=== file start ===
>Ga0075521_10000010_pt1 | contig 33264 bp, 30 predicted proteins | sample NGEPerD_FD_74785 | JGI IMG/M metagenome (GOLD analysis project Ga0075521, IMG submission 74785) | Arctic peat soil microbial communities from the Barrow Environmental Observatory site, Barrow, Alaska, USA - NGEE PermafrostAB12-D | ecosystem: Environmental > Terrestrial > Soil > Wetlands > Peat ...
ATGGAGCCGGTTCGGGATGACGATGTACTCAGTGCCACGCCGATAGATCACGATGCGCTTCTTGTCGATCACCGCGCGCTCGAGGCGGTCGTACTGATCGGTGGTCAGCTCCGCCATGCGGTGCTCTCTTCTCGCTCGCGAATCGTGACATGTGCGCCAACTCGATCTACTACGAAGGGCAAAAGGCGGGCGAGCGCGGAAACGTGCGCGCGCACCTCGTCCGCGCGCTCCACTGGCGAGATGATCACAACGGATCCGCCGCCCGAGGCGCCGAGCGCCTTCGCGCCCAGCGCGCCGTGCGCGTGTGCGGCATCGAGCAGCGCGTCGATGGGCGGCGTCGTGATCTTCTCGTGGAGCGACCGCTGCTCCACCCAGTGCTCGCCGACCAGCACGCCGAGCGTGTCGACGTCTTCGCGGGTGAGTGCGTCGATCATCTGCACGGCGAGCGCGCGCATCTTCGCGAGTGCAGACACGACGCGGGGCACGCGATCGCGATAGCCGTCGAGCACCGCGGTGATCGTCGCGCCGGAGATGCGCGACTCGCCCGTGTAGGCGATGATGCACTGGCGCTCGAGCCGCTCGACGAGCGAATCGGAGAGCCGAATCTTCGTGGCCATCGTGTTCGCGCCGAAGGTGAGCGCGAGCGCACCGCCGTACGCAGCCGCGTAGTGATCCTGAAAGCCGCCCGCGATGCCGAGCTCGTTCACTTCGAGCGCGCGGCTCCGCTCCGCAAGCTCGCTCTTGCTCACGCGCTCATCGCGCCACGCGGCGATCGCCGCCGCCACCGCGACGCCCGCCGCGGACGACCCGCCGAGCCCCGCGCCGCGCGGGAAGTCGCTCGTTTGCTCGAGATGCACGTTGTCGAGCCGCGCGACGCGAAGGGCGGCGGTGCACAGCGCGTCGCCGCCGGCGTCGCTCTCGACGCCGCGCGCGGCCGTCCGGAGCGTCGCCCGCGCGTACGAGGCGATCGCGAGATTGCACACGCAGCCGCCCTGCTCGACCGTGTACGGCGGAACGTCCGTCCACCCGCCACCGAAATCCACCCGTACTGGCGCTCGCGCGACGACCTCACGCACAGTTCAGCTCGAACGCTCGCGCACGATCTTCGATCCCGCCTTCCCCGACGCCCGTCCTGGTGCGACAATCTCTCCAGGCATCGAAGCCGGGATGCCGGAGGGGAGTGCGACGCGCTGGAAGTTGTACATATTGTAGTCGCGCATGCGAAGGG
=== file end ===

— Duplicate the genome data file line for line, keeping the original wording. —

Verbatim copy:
>Ga0075521_10000010_pt1 | contig 33264 bp, 30 predicted proteins | sample NGEPerD_FD_74785 | JGI IMG/M metagenome (GOLD analysis project Ga0075521, IMG submission 74785) | Arctic peat soil microbial communities from the Barrow Environmental Observatory site, Barrow, Alaska, USA - NGEE PermafrostAB12-D | ecosystem: Environmental > Terrestrial > Soil > Wetlands > Peat ...
ATGGAGCCGGTTCGGGATGACGATGTACTCAGTGCCACGCCGATAGATCACGATGCGCTTCTTGTCGATCACCGCGCGCTCGAGGCGGTCGTACTGATCGGTGGTCAGCTCCGCCATGCGGTGCTCTCTTCTCGCTCGCGAATCGTGACATGTGCGCCAACTCGATCTACTACGAAGGGCAAAAGGCGGGCGAGCGCGGAAACGTGCGCGCGCACCTCGTCCGCGCGCTCCACTGGCGAGATGATCACAACGGATCCGCCGCCCGAGGCGCCGAGCGCCTTCGCGCCCAGCGCGCCGTGCGCGTGTGCGGCATCGAGCAGCGCGTCGATGGGCGGCGTCGTGATCTTCTCGTGGAGCGACCGCTGCTCCACCCAGTGCTCGCCGACCAGCACGCCGAGCGTGTCGACGTCTTCGCGGGTGAGTGCGTCGATCATCTGCACGGCGAGCGCGCGCATCTTCGCGAGTGCAGACACGACGCGGGGCACGCGATCGCGATAGCCGTCGAGCACCGCGGTGATCGTCGCGCCGGAGATGCGCGACTCGCCCGTGTAGGCGATGATGCACTGGCGCTCGAGCCGCTCGACGAGCGAATCGGAGAGCCGAATCTTCGTGGCCATCGTGTTCGCGCCGAAGGTGAGCGCGAGCGCACCGCCGTACGCAGCCGCGTAGTGATCCTGAAAGCCGCCCGCGATGCCGAGCTCGTTCACTTCGAGCGCGCGGCTCCGCTCCGCAAGCTCGCTCTTGCTCACGCGCTCATCGCGCCACGCGGCGATCGCCGCCGCCACCGCGACGCCCGCCGCGGACGACCCGCCGAGCCCCGCGCCGCGCGGGAAGTCGCTCGTTTGCTCGAGATGCACGTTGTCGAGCCGCGCGACGCGAAGGGCGGCGGTGCACAGCGCGTCGCCGCCGGCGTCGCTCTCGACGCCGCGCGCGGCCGTCCGGAGCGTCGCCCGCGCGTACGAGGCGATCGCGAGATTGCACACGCAGCCGCCCTGCTCGACCGTGTACGGCGGAACGTCCGTCCACCCGCCACCGAAATCCACCCGTACTGGCGCTCGCGCGACGACCTCACGCACAGTTCAGCTCGAACGCTCGCGCACGATCTTCGATCCCGCCTTCCCCGACGCCCGTCCTGGTGCGACAATCTCTCCAGGCATCGAAGCCGGGATGCCGGAGGGGAGTGCGACGCGCTGGAAGTTGTACATATTGTAGTCGCGCATGCGAAGGG